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Content + strategy + technology = effective education

Continuing education comes in all shapes and sizes – seminars, webinars, MOOCs, conferences. And with all types of price tags.

According to Abila, organizations spend more than $160 billion per year on continuing education. In addition, a recent survey by Abila shows 42 percent of an association’s revenue comes from professional education and training.

But the increasing amount of free and low-cost education options have some organizations concerned. That’s why now, more than ever, organizations need  a strategic education plan, technology and content, Abila says.

In a recent report, Abila broke down results from its 2016 Member Engagement Study, which found for millennials and Gen Xers, continuing education is one of the top reasons for belonging to an association.

Key findings:

  • Enticing younger members to participate in education and training programs is challenging. While Baby Boomers view associations as the No. 1 resource, millennials and GenXers turn to their employers for opportunities.
  • Content is key to creating a successful education program. Prices can fluctuate but without content, a CE program isn’t possible. And content can be the deciding factor between one of your programs and one of your competitor’s.
  • Finding the right technology tools and learning management platforms are challenging for associations. In fact, only one-third or fewere of professionals surveyed are “very satisfied” with current technological tools.
  • There seems to be a discrepancy between associations and members when charging for CE programs. According to the survey, most members want training to be included in dues, but only about one-third of associations offer than option.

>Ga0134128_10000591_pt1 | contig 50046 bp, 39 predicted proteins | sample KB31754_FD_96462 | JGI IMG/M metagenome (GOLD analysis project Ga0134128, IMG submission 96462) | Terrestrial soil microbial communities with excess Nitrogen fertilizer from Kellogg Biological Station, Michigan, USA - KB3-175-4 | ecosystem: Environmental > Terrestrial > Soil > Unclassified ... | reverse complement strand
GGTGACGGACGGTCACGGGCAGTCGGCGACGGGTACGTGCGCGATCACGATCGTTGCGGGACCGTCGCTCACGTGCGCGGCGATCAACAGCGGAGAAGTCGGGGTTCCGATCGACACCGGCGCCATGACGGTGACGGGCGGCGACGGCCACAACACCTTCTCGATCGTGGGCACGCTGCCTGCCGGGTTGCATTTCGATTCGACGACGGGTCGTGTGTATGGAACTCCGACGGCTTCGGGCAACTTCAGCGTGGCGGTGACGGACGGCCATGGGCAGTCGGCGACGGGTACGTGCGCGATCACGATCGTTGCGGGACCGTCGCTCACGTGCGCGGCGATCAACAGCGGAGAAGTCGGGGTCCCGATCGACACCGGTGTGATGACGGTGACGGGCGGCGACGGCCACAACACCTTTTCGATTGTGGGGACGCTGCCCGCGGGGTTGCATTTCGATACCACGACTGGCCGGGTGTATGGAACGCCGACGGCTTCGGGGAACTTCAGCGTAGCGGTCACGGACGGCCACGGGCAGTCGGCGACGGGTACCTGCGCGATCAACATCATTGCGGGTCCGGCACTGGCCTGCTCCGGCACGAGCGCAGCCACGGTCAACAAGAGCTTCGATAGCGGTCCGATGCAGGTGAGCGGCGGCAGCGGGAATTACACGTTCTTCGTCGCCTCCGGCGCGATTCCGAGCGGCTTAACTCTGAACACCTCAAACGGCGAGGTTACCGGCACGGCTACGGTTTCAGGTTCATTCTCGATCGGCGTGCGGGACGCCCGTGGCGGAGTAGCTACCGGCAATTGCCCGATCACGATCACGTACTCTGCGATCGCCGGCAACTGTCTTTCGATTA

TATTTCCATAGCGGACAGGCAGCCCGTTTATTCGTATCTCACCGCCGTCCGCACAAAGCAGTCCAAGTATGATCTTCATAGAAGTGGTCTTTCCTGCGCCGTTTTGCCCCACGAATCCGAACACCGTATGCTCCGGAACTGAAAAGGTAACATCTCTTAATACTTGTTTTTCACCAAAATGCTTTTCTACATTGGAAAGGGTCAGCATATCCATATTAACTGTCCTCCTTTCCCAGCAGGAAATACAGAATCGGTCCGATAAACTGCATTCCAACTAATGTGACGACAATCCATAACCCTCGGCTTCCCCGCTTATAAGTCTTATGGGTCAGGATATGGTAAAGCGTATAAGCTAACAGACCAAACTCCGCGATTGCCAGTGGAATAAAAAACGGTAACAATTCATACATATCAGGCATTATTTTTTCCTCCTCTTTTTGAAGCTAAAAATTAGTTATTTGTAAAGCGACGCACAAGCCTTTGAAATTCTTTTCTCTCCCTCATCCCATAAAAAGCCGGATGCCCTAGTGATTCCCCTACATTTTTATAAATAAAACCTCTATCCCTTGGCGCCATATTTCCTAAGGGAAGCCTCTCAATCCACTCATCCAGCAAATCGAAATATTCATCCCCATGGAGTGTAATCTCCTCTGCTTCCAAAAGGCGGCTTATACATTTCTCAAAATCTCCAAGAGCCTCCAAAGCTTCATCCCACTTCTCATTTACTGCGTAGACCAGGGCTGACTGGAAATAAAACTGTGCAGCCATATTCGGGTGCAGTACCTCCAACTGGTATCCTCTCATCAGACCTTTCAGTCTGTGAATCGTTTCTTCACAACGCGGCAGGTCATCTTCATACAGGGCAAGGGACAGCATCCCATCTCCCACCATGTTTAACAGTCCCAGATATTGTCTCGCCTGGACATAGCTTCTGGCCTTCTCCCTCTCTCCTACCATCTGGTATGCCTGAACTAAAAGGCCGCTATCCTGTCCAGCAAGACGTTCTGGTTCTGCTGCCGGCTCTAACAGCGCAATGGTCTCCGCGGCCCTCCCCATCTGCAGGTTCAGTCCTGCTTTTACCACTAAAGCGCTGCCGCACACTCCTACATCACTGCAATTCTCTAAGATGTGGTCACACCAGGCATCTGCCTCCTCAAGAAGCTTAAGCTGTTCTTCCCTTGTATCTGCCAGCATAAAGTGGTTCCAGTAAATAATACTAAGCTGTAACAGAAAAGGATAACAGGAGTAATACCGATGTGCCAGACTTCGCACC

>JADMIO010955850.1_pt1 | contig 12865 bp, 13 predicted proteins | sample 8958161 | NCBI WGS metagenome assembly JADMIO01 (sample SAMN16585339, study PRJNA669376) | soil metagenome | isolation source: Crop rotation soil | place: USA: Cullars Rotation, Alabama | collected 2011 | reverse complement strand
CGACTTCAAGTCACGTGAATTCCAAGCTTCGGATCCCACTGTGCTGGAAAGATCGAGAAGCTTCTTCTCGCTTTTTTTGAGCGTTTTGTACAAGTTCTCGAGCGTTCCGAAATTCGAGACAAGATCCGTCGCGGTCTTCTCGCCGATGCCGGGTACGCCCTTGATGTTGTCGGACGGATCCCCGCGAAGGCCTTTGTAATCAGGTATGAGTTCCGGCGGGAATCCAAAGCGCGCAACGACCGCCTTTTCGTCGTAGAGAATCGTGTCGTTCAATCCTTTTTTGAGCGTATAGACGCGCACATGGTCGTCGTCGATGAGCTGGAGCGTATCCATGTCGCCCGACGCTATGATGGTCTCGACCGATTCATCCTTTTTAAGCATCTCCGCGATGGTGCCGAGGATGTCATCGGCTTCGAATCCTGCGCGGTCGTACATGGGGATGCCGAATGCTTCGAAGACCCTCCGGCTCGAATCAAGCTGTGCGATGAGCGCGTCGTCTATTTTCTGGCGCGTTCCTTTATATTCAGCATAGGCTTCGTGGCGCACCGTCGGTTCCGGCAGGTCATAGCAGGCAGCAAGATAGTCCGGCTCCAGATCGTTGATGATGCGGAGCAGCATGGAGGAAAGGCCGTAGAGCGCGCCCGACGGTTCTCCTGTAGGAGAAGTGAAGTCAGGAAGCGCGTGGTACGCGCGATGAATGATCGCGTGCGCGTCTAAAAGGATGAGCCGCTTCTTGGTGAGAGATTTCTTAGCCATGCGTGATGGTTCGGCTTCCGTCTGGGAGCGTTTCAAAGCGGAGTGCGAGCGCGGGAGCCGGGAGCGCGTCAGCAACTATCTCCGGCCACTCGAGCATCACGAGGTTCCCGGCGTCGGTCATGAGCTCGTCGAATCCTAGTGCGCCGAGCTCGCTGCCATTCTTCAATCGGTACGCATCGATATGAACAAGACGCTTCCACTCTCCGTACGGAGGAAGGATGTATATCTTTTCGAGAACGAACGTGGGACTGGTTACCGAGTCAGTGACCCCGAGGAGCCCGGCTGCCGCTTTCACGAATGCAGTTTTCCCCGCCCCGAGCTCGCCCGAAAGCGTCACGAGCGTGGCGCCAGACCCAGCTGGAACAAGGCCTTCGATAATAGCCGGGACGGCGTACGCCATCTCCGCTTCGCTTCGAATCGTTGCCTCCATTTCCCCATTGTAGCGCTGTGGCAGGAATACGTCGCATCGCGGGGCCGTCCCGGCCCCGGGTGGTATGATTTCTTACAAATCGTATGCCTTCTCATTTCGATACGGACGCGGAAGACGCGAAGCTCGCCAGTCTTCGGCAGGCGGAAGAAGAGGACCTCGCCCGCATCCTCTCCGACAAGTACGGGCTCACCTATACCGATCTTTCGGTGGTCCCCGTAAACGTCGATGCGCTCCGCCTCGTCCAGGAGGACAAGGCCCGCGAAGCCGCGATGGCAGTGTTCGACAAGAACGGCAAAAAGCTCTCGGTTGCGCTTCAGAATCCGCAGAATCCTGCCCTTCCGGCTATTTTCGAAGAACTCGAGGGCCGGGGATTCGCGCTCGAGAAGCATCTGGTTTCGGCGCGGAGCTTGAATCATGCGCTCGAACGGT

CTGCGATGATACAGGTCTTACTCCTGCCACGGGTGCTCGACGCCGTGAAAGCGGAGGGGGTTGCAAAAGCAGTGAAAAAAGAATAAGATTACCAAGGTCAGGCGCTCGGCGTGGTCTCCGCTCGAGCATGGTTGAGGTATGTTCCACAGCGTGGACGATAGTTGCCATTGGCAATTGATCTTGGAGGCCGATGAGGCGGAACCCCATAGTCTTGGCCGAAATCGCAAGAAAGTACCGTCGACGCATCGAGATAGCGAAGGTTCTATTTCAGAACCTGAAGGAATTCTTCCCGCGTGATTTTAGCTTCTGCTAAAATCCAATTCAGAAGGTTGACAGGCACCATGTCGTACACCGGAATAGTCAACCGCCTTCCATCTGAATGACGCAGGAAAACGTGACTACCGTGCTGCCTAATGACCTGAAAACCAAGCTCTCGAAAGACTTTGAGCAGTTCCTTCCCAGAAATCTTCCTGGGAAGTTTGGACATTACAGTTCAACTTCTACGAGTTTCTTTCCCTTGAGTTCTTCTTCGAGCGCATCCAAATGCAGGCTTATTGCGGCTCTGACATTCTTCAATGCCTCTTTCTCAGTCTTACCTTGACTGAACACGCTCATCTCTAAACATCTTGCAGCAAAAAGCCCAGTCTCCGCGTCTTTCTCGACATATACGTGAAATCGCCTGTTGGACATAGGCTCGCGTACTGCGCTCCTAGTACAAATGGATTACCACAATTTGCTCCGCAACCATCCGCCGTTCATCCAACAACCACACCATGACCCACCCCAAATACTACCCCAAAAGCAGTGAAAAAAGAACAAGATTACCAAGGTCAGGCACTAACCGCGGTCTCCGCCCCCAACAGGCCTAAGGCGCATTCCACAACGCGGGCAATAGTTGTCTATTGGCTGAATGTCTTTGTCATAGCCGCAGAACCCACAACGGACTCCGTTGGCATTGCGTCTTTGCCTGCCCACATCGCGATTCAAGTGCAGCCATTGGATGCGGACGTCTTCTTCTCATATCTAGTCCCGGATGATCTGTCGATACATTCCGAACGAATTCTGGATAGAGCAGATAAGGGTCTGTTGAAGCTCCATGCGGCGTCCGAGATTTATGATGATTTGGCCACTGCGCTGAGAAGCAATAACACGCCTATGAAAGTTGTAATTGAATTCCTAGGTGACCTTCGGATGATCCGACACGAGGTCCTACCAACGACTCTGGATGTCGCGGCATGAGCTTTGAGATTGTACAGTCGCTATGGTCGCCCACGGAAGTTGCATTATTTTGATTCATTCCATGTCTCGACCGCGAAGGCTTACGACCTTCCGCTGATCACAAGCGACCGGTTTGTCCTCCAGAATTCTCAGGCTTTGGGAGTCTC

“Individuals are looking for every edge they can gain, every skill they can sharpen, every advantage they can take,” Abila says. “Associations are aware of this shift, and a majority (about 60 percent) have adjusted in the last couple of years to adapt to the changing tides. However, many (about 40 percent) have only made small adjustments or no changes at all to their professional development and education programs. For associations to be successful, and to take advantage of the opportunities that exist for education and development, it’s imperative to continue to evolve.”

Abila offers some tips for associations.

  • Evaluate current education programs – If fewer than 60 percent of members participate, it’s time to change things up.
  • Engage different generations differently – Understand the needs of your members based on where they are in their careers.
  • Offer practical content – Data suggest one-hour, in-person courses are the best format for busy professionals.

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